Will SUPREMES Strike DOMA But Shy From Same-Sex Marriage
For the first time, protesters for marriage equality outnumbered opponents here today.
The thousands of protesters in front of the U.S. Supreme Court could reflect the sea change in public opinion argued by Roberta Kaplan, attorney for Edith Windsor. United States v. Windsor challenges the definition of marriage, as only between a man and woman, as set forth in the Defense of Marriage Act (DOMA).
There were two days of arguments. On the first day, Proposition 8, a California referendum repealing gay marriage, was before the Court in Hollingsworth v. Perry. Proponents of Prop 8 argued the legal rights of the people to speak against same-sex marriage were being ignored. Since the State of California refused to defend Prop 8 the Justices seemed to shrink from taking a case that was not properly before it.
Nearly 18,000 people were married before the vote on Prop 8. Concern for the thousands of children of gay partners seeking marriage was voiced by Justice Anthony Kennedy, considered the swing vote between the conservatives and liberals on the Court.
The second day DOMA was argued.
Edith Windsor and her spouse Thea Spyer were legally married in Canada. They returned to New York City where Spyer died leaving Windsor with over $300,000 in an inheritance tax liability. This tax burden would not have accrued to married heterosexuals. In this case, striking down DOMA as an unconstitutional violation of the Eqaul Protection clause of the 14th Amendment seemed a likely outcome.
Only nine States and the District of Columbia legalized gay marriage. DOMA was signed into Federal law, in 1996, by President Bill Clinton at a time when homosexuality was outside of the protection of law. The House Report indicates certain legislators at that time voted for DOMA to preserve the sanctity of marriage and demonstrate their disapproval of the homosexual lifestyle.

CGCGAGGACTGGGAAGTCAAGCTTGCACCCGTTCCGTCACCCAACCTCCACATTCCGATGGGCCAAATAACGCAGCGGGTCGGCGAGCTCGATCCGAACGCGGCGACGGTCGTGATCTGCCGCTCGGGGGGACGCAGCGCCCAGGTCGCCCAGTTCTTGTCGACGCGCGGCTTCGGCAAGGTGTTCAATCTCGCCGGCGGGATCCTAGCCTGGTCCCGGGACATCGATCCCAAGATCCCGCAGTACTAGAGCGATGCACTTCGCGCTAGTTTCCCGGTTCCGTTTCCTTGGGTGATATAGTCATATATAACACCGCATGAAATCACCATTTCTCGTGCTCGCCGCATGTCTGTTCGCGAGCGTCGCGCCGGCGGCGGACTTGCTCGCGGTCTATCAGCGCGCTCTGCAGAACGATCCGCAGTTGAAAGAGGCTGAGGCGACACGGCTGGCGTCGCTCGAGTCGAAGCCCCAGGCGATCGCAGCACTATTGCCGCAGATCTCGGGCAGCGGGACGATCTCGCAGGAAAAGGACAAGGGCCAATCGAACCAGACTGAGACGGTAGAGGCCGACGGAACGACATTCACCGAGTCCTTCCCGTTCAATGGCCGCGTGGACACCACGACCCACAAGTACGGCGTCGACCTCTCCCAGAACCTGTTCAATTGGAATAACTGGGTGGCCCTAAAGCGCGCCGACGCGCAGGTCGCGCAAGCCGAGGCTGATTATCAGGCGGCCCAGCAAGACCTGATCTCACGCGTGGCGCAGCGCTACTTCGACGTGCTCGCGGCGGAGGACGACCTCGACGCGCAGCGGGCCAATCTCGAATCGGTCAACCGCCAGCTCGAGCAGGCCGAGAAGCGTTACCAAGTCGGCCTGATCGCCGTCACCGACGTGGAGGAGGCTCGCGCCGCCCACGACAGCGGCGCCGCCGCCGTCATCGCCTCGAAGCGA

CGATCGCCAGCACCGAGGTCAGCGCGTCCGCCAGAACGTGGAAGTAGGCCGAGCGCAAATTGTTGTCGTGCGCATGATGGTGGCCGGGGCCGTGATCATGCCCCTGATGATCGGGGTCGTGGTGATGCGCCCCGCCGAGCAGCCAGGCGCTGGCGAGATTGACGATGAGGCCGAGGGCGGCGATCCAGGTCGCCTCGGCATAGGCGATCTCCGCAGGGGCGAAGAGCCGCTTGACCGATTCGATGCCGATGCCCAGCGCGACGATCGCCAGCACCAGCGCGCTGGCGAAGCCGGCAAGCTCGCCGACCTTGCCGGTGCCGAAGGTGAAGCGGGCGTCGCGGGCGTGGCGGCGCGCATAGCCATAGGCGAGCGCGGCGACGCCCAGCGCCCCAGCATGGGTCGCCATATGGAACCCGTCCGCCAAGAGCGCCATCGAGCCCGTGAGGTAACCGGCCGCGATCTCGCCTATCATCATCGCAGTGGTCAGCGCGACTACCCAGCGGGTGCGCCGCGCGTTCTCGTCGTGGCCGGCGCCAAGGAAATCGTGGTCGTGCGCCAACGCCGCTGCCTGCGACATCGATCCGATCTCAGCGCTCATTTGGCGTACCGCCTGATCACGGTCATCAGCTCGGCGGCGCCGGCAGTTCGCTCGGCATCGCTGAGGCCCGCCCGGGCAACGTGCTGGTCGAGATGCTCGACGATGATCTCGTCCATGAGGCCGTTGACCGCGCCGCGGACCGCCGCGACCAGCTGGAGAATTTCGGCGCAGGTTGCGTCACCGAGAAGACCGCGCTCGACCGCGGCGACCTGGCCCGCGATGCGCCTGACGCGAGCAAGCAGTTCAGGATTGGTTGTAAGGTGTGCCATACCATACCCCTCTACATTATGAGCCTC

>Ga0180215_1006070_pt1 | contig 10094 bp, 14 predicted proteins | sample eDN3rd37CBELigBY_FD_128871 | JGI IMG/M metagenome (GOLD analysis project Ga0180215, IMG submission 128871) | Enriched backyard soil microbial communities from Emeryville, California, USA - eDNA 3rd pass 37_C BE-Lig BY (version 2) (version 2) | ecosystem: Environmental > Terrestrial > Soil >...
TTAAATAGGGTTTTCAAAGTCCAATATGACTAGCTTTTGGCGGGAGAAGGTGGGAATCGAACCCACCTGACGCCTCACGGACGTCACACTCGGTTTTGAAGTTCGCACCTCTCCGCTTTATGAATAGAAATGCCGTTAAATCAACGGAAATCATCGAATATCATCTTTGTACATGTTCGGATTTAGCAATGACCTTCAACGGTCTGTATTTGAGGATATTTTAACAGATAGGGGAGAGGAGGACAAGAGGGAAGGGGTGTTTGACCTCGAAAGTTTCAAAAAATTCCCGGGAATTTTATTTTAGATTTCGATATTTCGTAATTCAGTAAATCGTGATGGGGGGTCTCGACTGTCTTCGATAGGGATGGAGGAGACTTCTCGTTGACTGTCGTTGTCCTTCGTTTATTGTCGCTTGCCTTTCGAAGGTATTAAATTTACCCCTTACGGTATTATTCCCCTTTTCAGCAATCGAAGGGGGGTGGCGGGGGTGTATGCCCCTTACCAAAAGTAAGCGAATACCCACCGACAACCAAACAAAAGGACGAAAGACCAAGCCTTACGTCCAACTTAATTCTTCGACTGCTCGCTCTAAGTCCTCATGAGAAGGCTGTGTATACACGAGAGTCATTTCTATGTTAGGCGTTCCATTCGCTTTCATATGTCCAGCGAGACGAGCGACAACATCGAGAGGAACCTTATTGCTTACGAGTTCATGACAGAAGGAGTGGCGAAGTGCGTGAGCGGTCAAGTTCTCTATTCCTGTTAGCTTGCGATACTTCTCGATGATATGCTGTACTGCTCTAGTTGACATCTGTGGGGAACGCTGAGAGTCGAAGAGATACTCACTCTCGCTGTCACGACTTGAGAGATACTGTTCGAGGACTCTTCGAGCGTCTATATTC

President Barack Obama has refused to defend DOMA before the Supreme Court publicly renouncing the law as unconstitutional. Chief Justice Jon Roberts chided the President for placing this burden on the Court to strike down a law the Executive found unconstitutional. Roberts is a Catholic as well as Justices Scalia, Sotomayer, and Alito. Justices are not supposed to be swayed by their own religious convictions.
Loving v. Virginia, a 1967 Supreme Court decision which struck down State laws prohibiting interracial marriages was raised several times during both days of arguments. Although cases involving race are decided using a higher legal standard than sexual orientation cases, racial justice cases provided the foundation for the gay rights arguments for marriage equality.
Should the Supreme Court strike down DOMA is still must wrestle with whether it should rule on allowing States to each make a determination on legalizing same-sex marriage or determining the issue for the entire country. However, since incremental measured steps seemed the tone of all parties involved, this Supreme Court may leave a national effort for a later day and same-sex marriage to the States.
Gloria J. Browne-Marshall, an Associate Professor of Constitutional Law at John Jay College in New York City, is author of “Race, Law, and American Society: 1607 to Present,” and a legal correspondent covering the U.S. Supreme Court.
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